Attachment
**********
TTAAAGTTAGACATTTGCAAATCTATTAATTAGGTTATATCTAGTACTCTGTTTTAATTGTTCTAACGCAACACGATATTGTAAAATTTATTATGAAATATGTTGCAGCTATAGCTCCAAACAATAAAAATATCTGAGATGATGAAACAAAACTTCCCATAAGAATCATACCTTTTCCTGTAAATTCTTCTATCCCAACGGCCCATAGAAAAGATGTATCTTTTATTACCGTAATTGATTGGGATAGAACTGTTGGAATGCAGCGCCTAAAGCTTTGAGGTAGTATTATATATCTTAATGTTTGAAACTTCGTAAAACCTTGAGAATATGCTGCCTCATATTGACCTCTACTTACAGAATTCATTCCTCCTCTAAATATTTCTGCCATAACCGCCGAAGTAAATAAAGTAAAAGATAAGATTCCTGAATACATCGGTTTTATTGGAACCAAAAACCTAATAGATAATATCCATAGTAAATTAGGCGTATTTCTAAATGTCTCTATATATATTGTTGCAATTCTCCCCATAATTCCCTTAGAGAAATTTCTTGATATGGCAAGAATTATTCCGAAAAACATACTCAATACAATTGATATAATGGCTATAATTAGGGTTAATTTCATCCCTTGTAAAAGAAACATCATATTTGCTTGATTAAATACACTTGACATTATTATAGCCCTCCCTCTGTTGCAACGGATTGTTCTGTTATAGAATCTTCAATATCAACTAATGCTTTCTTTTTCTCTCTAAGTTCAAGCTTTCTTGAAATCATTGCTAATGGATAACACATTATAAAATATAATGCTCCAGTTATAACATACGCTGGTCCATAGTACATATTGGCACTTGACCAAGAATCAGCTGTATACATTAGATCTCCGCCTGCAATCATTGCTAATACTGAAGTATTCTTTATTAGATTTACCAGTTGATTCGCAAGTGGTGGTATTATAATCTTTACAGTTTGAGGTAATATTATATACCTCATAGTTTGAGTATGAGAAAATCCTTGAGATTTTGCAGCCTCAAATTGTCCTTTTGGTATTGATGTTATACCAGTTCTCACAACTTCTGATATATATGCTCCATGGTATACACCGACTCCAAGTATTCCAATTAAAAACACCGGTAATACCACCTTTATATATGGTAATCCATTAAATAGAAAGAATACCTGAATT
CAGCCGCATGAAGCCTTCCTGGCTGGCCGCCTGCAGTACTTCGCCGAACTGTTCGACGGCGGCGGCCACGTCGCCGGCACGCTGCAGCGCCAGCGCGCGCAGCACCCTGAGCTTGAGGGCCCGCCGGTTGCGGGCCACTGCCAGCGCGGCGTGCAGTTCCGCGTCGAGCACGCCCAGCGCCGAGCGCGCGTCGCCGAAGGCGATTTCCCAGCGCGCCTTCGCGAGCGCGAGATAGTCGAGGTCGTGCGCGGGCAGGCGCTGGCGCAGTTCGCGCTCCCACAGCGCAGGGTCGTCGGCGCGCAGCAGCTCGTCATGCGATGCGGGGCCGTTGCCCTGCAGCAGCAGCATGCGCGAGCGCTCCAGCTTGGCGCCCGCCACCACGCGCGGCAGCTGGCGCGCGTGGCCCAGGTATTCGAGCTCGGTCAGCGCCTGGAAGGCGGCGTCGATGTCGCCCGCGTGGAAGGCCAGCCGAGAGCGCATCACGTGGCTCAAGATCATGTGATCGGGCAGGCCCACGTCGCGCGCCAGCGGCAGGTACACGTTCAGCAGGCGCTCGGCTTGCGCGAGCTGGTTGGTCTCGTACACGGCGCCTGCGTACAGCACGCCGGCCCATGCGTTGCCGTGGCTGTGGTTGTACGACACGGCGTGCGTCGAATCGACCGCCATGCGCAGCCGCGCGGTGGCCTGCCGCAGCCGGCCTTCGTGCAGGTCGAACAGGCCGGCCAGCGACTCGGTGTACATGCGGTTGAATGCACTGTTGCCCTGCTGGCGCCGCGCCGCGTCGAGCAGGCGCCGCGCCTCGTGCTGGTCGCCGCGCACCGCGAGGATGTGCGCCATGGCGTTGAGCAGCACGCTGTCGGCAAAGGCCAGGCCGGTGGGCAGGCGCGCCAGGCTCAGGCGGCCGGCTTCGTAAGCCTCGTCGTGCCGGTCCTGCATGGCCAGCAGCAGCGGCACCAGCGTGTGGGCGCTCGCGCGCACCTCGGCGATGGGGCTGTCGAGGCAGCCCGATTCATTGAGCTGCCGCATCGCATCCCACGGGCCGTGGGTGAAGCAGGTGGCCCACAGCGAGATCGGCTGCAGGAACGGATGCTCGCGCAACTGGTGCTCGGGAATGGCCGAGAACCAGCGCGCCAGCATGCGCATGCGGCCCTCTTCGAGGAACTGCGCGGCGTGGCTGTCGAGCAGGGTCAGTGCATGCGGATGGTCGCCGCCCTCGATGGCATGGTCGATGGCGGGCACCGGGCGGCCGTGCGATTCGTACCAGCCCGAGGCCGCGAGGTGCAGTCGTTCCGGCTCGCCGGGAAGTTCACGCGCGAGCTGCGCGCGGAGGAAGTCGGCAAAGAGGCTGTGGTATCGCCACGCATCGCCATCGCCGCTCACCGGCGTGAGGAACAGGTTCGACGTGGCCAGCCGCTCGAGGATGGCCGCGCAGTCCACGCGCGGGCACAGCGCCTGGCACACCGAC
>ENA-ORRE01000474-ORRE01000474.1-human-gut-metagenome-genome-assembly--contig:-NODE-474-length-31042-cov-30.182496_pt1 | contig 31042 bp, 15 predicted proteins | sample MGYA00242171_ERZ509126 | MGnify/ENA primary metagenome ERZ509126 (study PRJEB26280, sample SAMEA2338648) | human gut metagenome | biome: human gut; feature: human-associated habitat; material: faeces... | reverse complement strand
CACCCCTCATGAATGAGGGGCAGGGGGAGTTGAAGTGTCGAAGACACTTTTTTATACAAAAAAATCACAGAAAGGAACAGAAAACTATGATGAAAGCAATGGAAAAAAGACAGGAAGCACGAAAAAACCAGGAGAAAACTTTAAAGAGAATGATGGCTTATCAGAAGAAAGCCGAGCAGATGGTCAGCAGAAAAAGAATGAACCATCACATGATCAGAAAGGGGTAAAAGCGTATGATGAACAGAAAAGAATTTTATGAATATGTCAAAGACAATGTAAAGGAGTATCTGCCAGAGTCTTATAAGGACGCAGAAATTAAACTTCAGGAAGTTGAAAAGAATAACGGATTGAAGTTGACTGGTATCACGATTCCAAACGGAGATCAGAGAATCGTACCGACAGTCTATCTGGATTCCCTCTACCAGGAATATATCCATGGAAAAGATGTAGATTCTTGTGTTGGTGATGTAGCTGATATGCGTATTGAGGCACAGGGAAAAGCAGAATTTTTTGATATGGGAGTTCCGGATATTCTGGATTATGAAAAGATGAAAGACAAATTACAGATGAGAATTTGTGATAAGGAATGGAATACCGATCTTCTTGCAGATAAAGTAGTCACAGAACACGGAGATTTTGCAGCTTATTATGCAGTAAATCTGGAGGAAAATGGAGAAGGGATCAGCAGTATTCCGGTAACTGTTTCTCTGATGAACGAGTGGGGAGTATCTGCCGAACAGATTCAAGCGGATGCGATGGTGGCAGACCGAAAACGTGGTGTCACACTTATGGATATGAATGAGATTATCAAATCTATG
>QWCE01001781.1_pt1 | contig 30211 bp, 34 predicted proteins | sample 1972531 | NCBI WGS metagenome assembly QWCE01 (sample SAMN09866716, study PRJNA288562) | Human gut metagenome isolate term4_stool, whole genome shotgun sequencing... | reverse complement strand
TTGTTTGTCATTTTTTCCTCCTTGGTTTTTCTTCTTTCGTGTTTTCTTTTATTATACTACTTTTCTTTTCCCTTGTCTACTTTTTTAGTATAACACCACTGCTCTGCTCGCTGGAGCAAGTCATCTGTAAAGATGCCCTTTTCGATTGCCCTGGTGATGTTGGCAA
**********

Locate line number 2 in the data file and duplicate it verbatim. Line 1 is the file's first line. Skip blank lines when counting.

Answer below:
CAGCCGCATGAAGCCTTCCTGGCTGGCCGCCTGCAGTACTTCGCCGAACTGTTCGACGGCGGCGGCCACGTCGCCGGCACGCTGCAGCGCCAGCGCGCGCAGCACCCTGAGCTTGAGGGCCCGCCGGTTGCGGGCCACTGCCAGCGCGGCGTGCAGTTCCGCGTCGAGCACGCCCAGCGCCGAGCGCGCGTCGCCGAAGGCGATTTCCCAGCGCGCCTTCGCGAGCGCGAGATAGTCGAGGTCGTGCGCGGGCAGGCGCTGGCGCAGTTCGCGCTCCCACAGCGCAGGGTCGTCGGCGCGCAGCAGCTCGTCATGCGATGCGGGGCCGTTGCCCTGCAGCAGCAGCATGCGCGAGCGCTCCAGCTTGGCGCCCGCCACCACGCGCGGCAGCTGGCGCGCGTGGCCCAGGTATTCGAGCTCGGTCAGCGCCTGGAAGGCGGCGTCGATGTCGCCCGCGTGGAAGGCCAGCCGAGAGCGCATCACGTGGCTCAAGATCATGTGATCGGGCAGGCCCACGTCGCGCGCCAGCGGCAGGTACACGTTCAGCAGGCGCTCGGCTTGCGCGAGCTGGTTGGTCTCGTACACGGCGCCTGCGTACAGCACGCCGGCCCATGCGTTGCCGTGGCTGTGGTTGTACGACACGGCGTGCGTCGAATCGACCGCCATGCGCAGCCGCGCGGTGGCCTGCCGCAGCCGGCCTTCGTGCAGGTCGAACAGGCCGGCCAGCGACTCGGTGTACATGCGGTTGAATGCACTGTTGCCCTGCTGGCGCCGCGCCGCGTCGAGCAGGCGCCGCGCCTCGTGCTGGTCGCCGCGCACCGCGAGGATGTGCGCCATGGCGTTGAGCAGCACGCTGTCGGCAAAGGCCAGGCCGGTGGGCAGGCGCGCCAGGCTCAGGCGGCCGGCTTCGTAAGCCTCGTCGTGCCGGTCCTGCATGGCCAGCAGCAGCGGCACCAGCGTGTGGGCGCTCGCGCGCACCTCGGCGATGGGGCTGTCGAGGCAGCCCGATTCATTGAGCTGCCGCATCGCATCCCACGGGCCGTGGGTGAAGCAGGTGGCCCACAGCGAGATCGGCTGCAGGAACGGATGCTCGCGCAACTGGTGCTCGGGAATGGCCGAGAACCAGCGCGCCAGCATGCGCATGCGGCCCTCTTCGAGGAACTGCGCGGCGTGGCTGTCGAGCAGGGTCAGTGCATGCGGATGGTCGCCGCCCTCGATGGCATGGTCGATGGCGGGCACCGGGCGGCCGTGCGATTCGTACCAGCCCGAGGCCGCGAGGTGCAGTCGTTCCGGCTCGCCGGGAAGTTCACGCGCGAGCTGCGCGCGGAGGAAGTCGGCAAAGAGGCTGTGGTATCGCCACGCATCGCCATCGCCGCTCACCGGCGTGAGGAACAGGTTCGACGTGGCCAGCCGCTCGAGGATGGCCGCGCAGTCCACGCGCGGGCACAGCGCCTGGCACACCGAC